The characters may be charismatic, larger-than-life figures, or working-class overachievers who defy the disadvantages of their birth to accumulate staggering wealth and rise to positions of power they could never come to occupy through legal means. Or they’re Robin Hood types: class-war heroes who steal from the rich and powerful so they can fill the pockets of those in their communities (or at least appear to.) But while Scott Cooper’s Black Mass, about the Irish-American crime lord Whitey Bulger, is at times absorbing, it doesn’t quite convince anyone to care about its villainous protagonist.

In south Boston in the 1970s and 1980s, James “Whitey” Bulger (Johnny Depp), the leader of the Winter Hill Gang, gathers power, courtesy of an unholy alliance with the FBI and the political disregard of his brother, the Massachusetts State Senator Billy (Benedict Cumberbatch). FBI agent John Connolly (Joel Edgerton), with whom the Bulger boys grew up, has given Whitey virtual immunity from prosecution in return for “intel” on the Italian mafia operating in the northern part of the city, a deal which permits him to operate unencumbered by the forces of the law. This, Whitey claims, does not mean he is an informant–“there’s informing and there’s informing,” he tells an associate–but what it does mean is that the bonds forged on the unforgiving streets of south Boston disregard obvious contradictions, such as those found in a triumvirate that includes a government agent, a politician and a trigger-happy gangster. It is these delicate relationships–in particular, the relationship between Whitey and Connolly–around which the film revolves. Intimacy, in fact, is a running theme. Closeness might suggest trust, but it also suggests danger–especially if you happen to be part of Whitey’s crew.

Of course, nothing is more befitting a gangster film than a tense exchange over a dinner table and Black Mass reworks Joe Pesci’s “Funny how?” scene from Goodfellas with some success. Black Mass borrows openly from other films in the genre and in this reuse of tried-and-tested tropes, scenes and settings–from The Godfather and The Departed among others–it at times becomes formulaic. But the principal failure of Black Mass is not that it is formulaic: it is that it takes no time at all either to develop Whitey’s inner world. It is frustrating that the writers do not even try to explain why Whitey is the way he is, and how it can be that two brothers can grow up to live such different lives. Consequently Whitey at times seems to be little more that a horror movie villain, an effect aggravated by Cooper’s tendency to luxuriate in the assorted stranglings and shootings conducted by the Winter Hill boys. Scant screen time is paid to creating the psychological complexity that makes gangsters such compelling characters, and for the better part of the film, Whitey does little except prowl around Southie with his thin hair combed back against his scalp and the collar of his leather jacket turned up against the wind. Interestingly, one of the best scenes of the film comes when Whitey dotes on his family in an early scene. Whitey, over dinner, marries the values of the gangster and the family man when he tells his young son, Douglas that “if nobody sees it, it didn’t happen.”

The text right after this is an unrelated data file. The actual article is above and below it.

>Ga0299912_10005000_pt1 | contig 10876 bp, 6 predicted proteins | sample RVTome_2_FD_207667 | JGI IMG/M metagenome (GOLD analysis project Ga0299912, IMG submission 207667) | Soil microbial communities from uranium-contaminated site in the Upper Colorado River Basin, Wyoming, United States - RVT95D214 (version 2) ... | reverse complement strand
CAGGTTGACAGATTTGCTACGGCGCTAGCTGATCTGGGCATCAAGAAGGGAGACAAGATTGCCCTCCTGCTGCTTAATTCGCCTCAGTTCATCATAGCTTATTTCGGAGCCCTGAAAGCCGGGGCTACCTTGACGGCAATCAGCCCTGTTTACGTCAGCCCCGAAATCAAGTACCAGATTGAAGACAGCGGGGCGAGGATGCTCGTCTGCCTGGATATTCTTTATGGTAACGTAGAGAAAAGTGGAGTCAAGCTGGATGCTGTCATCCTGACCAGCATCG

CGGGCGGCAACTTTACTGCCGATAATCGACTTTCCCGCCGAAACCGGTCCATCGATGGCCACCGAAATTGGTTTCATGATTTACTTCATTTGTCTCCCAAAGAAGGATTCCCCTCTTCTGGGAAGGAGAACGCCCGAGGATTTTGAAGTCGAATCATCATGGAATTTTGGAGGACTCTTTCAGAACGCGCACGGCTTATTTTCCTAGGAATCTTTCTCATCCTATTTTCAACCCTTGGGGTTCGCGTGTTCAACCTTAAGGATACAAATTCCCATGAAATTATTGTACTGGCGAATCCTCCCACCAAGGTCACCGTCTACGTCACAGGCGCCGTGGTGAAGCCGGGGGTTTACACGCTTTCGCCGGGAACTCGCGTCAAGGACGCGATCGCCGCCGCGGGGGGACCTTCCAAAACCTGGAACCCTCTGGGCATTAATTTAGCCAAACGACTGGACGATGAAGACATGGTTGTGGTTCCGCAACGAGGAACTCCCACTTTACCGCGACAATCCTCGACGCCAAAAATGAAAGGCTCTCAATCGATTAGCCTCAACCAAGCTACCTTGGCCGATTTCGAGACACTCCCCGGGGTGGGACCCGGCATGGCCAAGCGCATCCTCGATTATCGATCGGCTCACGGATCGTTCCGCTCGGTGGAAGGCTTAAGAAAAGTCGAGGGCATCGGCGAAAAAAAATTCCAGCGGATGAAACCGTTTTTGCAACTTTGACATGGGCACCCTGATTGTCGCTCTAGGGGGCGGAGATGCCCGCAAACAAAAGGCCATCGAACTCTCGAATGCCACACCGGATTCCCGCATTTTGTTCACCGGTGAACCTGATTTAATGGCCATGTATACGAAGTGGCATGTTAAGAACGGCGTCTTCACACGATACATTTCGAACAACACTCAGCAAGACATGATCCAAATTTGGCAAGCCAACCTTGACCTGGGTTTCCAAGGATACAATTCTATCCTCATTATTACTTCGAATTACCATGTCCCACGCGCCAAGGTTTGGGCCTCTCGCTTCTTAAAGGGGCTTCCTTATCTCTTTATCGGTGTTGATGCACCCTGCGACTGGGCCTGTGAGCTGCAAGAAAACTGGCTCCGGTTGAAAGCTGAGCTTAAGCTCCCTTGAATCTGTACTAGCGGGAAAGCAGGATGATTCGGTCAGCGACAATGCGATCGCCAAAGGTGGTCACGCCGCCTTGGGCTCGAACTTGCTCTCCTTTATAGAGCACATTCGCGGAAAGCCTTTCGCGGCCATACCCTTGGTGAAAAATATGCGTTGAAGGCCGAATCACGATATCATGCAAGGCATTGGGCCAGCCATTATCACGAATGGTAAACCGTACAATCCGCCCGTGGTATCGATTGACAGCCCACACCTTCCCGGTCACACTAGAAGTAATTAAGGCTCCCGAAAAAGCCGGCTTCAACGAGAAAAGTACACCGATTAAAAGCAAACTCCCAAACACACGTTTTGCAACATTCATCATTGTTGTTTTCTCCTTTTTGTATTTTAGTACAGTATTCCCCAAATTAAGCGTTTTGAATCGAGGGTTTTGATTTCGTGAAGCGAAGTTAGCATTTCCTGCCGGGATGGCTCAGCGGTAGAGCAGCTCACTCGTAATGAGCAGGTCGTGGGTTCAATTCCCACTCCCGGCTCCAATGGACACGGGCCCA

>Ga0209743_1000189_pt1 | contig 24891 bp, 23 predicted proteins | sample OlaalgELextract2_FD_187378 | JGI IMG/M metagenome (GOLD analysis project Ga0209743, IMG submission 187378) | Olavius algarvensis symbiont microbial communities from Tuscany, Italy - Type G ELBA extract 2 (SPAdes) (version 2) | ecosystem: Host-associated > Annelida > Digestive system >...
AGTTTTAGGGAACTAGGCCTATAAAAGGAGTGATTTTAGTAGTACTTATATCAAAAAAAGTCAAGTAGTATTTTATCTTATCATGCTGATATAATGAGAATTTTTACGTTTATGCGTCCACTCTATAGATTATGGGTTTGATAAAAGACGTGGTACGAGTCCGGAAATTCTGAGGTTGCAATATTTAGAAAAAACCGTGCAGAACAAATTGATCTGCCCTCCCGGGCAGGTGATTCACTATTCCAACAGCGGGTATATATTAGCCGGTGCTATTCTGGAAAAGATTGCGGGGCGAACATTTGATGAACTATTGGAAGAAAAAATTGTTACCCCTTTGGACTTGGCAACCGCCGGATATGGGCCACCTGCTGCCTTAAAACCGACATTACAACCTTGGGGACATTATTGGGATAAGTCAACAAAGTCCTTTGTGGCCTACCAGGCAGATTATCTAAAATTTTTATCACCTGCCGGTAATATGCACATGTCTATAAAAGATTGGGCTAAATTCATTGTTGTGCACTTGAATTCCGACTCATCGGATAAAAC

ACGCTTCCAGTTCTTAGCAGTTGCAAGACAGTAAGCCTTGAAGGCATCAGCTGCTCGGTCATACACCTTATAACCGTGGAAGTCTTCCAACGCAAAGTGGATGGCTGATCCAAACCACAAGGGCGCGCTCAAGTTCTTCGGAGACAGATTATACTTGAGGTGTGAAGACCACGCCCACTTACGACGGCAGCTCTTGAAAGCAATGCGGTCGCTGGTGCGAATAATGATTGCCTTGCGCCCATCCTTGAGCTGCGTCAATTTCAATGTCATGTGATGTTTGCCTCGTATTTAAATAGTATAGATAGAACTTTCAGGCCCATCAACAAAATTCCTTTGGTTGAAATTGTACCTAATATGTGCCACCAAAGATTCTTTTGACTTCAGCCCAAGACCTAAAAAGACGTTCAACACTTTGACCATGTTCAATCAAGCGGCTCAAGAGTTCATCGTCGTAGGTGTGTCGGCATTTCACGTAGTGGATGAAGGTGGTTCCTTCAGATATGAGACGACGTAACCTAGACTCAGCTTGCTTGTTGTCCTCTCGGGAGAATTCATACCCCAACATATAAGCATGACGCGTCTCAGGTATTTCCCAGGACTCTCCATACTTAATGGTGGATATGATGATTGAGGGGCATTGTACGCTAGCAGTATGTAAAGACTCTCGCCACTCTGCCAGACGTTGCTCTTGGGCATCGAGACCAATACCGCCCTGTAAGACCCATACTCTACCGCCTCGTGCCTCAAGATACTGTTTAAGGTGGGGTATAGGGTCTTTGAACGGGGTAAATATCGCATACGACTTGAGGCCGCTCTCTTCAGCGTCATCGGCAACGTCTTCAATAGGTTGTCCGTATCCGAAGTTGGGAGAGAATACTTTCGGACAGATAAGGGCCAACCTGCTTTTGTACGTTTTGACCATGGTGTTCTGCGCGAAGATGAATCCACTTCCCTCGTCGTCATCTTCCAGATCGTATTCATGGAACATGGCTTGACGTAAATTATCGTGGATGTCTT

Much of what you think of Black Mass will depend on what you make of its high priest, the blue-eyed, thin-lipped Johnny Depp, but the film really belongs to Joel Edgerton, who turns in a first-rate performance as a man in denial that there is any conflict between his work for the FBI and his friendship with Whitey Bulger.

There are absorbing moments of drama in Black Mass, but they’re sporadic, and the result is an unsatisfying and episodic depiction of an interesting story.